What an utter load of bollocks. Almost all of the locals, Catholic and Protestant, call it Derry. It often seems that it is those furthest away who like to exert their imagined superiority who insist it be called Londonderry.
    They need to get over it. The place should be called Derry. That’s a concession to the English speaking since it could legitimately called Doire.

  • abu nicola

    A legitimate and worthwhile thing to do would be to erect a plaque at each gate in the walls saying “You are now entering the historic city of Londonderry”.

  • Dave

    abu nicola, it just shows the disconnect between the people and the state that they have constructed. You would have thought that if a majority of residents want to change the name of their city that it was an open and shut case. While before, it was the Queen’s prerogative, not it is a quango’s prerogative. Just as the Queen could veto a majority, so too can a minority veto the majority under your present construction, thereby ensuring the perpetual continuance of the status quo. Where is democracy in that? Still, this is a post-democratic age, so I guess you should just get used to existing independently of your state since it intends to exist independently of you. 😉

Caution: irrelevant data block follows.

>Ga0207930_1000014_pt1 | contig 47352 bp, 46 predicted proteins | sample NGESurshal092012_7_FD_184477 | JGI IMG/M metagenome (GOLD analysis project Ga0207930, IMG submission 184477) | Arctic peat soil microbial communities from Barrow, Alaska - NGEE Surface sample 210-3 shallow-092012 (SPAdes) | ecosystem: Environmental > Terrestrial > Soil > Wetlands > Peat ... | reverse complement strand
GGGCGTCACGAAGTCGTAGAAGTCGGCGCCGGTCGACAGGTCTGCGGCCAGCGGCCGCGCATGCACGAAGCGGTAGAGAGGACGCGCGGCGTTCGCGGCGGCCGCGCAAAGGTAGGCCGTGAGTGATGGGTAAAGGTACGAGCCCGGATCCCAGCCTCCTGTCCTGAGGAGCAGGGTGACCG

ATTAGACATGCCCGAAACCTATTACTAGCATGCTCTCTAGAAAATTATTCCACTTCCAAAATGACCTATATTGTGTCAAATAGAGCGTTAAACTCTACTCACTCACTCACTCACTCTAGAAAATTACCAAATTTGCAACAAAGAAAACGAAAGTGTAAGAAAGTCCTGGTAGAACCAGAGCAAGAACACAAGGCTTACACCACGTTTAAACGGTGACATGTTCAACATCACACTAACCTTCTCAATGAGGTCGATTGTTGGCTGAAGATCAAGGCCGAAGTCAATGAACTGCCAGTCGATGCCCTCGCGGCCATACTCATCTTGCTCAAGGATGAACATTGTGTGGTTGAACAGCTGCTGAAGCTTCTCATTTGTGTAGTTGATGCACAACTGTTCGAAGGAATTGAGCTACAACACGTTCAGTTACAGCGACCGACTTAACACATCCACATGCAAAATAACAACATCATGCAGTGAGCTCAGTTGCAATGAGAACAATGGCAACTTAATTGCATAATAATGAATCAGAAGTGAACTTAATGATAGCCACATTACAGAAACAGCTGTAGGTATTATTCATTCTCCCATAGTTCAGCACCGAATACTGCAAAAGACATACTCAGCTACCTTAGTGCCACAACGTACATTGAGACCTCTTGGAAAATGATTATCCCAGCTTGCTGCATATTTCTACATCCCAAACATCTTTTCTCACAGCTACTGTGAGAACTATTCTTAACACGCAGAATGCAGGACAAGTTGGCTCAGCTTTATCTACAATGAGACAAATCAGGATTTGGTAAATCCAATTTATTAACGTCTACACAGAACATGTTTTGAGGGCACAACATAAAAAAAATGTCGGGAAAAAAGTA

• DerTer

    I’ve been away from this infernal machine for a day or so, and I want to pick up on an earlier post about John Hume’s attitude to the name issue. I haven’t got any accurate details, and this is all from memory; but in the early 60s I think, a well known Derry film-maker (I apologise for forgetting his name, which is on the tip of my tongue) produced a movie involving Hume and the then Rector of Christchurch (the beautiful Church of Ireland church building situated very close to the magnificent Catholic St Eugene’s Cathedral, at the entrance to Brooke Park). It was seriously mould-breaking in a number of ways, but most significant of all was the appeal that they (or perhaps it was John on his own) made for people to accept the name of the city as Londonderry. Am I wrong?